The Hunt (1997)

A short piece from a writing workshop at The College of Wooster with Dan Bourne


I lay silently beside my cover.

Waiting.

Watching.

Thinking of the ground, and becoming one with it.

There it was. My prey. Lying there motionless. Yellow and blue on the tan ground. Mocking me with its calm presence.

I felt myself preparing. Legs bunched under me, ears flat, eyes wide, muscles tensed.

In a flurry of motion it was over. I was on it feeling my claws sinking into its soft flesh. I held it still as I rolled onto my side. I brought my legs to the thing, rapid motions as my claws shredded the creature’s back. My teeth sank into its front as my tail lashed wildly. Oh, this was the life! The thrill of the hunt and the kill!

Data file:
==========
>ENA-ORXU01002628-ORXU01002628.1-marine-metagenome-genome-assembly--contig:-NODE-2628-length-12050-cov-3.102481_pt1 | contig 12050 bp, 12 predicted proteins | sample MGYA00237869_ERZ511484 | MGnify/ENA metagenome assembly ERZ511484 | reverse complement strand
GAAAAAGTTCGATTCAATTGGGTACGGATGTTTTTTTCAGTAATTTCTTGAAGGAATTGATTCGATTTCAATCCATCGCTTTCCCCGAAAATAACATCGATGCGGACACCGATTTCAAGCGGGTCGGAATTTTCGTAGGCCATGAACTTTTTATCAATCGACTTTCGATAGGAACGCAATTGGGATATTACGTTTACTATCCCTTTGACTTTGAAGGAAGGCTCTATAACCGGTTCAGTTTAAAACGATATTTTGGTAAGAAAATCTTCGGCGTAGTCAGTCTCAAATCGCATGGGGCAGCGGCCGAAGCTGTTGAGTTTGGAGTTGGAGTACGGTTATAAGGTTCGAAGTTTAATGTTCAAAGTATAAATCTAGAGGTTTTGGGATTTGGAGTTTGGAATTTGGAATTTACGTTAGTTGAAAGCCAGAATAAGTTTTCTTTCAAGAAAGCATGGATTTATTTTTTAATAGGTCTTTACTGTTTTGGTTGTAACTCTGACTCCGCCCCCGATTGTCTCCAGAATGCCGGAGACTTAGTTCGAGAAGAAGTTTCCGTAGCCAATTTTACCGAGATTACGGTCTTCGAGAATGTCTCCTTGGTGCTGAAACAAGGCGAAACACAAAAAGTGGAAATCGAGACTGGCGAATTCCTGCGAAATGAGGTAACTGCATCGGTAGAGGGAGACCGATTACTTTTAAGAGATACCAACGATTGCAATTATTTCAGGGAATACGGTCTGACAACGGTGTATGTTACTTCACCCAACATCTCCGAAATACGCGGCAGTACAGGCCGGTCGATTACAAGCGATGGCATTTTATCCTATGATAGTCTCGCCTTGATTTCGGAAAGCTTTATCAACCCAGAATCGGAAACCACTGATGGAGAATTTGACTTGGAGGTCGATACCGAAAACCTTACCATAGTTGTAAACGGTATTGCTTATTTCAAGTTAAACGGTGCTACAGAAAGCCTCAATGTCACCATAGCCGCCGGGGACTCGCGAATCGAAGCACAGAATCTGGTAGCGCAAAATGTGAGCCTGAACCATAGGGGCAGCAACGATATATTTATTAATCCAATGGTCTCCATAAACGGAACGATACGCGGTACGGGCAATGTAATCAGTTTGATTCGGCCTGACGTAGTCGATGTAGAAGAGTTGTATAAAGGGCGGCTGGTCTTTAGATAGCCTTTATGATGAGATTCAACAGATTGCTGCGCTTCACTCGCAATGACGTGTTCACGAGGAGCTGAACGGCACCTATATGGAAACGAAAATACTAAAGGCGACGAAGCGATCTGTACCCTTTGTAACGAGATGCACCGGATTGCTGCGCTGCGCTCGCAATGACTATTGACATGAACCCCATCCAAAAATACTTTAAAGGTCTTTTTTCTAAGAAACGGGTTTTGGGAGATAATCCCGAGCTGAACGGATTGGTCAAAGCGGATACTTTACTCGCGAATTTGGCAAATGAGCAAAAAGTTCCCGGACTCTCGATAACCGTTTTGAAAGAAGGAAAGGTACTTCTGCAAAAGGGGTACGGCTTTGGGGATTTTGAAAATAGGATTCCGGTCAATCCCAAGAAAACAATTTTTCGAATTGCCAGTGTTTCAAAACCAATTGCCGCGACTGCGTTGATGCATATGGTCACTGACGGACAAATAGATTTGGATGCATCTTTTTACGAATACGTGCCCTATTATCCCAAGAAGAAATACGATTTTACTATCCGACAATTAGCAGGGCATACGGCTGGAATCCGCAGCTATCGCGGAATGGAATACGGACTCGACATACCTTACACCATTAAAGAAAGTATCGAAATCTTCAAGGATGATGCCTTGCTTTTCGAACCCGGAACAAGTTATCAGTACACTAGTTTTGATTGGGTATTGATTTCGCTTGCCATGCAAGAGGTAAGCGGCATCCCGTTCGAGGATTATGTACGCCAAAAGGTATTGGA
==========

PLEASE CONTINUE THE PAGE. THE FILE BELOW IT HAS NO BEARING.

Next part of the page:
Wait.

There was a sound.

With a startled, “Yaolp!”, I leapt across the room and scrambled to my perch, far above the ground. I sat, hind legs bunched up under me, paws and front legs straight, tail curled around, ears perked forward, back straight, head high.

I appeared as dignified as only I could.

Then I glared.

That two legged servant had tried to catch me off guard.

Surely it had not seen anything. Had it?

It made an odd noise as it came toward me, strange, yet familiar. One of its upper legs reached out and stroked the top of my head, down my neck, and along my back. Then the same leg came up and started scratching behind my ear.

I tipped my head, leaning into the servant’s paw, its crime forgiven and forgotten.

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